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WHO Urges Caution over Travel Bans linked to New COVID-19 variant

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WHO Urges Caution over Travel Bans linked to New COVID-19 variant

Countries can already do a lot in terms of surveillance and sequencing and work together with affected countries or globally and scientifically to combat this variant.

NEW YORK, United States of America, November 26, 2021 / APO Group / –

Friday’s development came as a World Health Organization (WHO) panel prepared to meet to assess the potential impact of a new variant of coronavirus identified as B 1.1.529.

According to the WHO COVID-19 technical director, Dr. Maria Van Kerkhove, the information is still limited.

“There are less than 100 whole genome sequences available, we don’t know much about this yet. What we do know is that this variant has a large number of mutations, and the concern is that when you have so many mutations it can have an impact on how the virus behaves, “he said during a question and answer session on Twitter.

Dr. Van Kerkhove explained that researchers are currently trying to determine where the mutations are and what they potentially mean for diagnosis, therapeutics, and vaccines.

“It will take us a few weeks to understand the impact of this variant, there is a lot of work going on. It is a variant that is under control. The technical advisory group (WHO) will discuss whether it will become a variant of interest or a variant of concern and if that is the case, we will give it a Greek name, but it is something to keep in mind, “he added.

‘Do not discriminate’

The expert thanked the South African and Botswana researchers for openly sharing information with the UN health agency.

“Everyone out there: do not discriminate against countries that openly share your findings,” he urged, as countries like Britain, France and Israel have moved to cancel direct flights from South Africa and neighboring nations.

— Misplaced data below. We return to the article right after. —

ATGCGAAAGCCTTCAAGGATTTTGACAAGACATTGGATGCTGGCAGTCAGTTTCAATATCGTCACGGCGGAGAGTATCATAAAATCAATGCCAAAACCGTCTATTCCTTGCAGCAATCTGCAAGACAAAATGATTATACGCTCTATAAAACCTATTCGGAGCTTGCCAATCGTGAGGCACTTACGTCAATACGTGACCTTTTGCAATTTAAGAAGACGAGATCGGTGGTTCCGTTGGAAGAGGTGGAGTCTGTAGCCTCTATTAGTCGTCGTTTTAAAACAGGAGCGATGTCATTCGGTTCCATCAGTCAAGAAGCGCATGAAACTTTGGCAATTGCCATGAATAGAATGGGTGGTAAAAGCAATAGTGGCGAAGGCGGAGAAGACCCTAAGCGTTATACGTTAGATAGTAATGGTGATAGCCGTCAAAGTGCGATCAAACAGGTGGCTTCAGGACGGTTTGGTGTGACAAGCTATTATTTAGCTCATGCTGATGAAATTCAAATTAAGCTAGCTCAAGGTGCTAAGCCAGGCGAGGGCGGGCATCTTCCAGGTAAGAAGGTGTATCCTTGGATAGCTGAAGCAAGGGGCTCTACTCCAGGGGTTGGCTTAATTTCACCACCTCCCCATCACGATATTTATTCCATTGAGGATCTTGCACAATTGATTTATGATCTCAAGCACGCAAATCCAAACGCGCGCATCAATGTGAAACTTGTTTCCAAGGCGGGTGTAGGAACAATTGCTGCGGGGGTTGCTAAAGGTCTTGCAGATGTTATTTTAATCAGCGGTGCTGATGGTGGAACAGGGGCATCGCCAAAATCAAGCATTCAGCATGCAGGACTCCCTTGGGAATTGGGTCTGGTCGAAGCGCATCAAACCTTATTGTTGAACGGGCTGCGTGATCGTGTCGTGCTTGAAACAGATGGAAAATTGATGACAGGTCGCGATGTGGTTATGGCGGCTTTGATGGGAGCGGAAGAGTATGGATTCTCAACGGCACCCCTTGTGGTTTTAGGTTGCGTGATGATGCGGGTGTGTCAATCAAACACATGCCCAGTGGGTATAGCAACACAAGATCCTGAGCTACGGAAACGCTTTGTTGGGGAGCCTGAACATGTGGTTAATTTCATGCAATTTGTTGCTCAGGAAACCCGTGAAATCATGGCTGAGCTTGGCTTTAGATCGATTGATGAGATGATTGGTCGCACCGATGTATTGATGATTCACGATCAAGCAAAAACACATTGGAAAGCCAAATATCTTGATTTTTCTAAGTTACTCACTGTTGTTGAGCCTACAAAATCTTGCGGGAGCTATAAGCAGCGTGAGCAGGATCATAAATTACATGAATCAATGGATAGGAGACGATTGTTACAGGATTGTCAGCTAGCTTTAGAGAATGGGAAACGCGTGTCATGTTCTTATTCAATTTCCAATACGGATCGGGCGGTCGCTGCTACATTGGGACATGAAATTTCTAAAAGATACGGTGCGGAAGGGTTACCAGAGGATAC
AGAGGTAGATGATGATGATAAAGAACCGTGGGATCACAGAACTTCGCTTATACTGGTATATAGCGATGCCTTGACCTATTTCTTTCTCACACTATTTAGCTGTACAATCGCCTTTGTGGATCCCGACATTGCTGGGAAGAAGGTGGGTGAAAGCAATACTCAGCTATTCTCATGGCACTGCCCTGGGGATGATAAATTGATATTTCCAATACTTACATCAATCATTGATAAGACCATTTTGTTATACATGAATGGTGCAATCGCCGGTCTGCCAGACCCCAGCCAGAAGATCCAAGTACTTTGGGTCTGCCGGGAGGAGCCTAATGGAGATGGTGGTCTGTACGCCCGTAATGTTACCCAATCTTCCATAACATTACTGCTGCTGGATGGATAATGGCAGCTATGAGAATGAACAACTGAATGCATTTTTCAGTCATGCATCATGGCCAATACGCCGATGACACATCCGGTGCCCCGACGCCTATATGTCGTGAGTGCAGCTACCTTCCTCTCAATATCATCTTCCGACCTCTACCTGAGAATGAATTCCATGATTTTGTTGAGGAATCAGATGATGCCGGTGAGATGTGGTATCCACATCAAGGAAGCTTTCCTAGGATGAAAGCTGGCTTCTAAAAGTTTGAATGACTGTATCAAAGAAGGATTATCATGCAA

According to South African health authorities so far, fewer than 100 cases of the new variant have been confirmed, mainly among young people who have the lowest vaccination rate in the country.

“Countries can already do a lot in terms of surveillance and sequencing and work together with affected countries or globally and scientifically to fight this variant and understand more about it so that we know how to act … so at this point implement measures of travel is to be warned against, ”WHO spokesman Christian Lindmeier told reporters in Geneva.

Protect yourself and others

WHO officials recalled earlier advice: People can do a lot to protect themselves from COVID, even if they continue to wear masks and avoid crowds.

“Everyone out there needs to understand that the more this virus circulates, the more opportunities it has to change, the more mutations we will see,” said Dr. Van Kerkhove.

“Get vaccinated when you can, make sure you get the full cycle of your doses, and make sure you take steps to reduce your exposure and avoid passing that virus to someone else,” he added.

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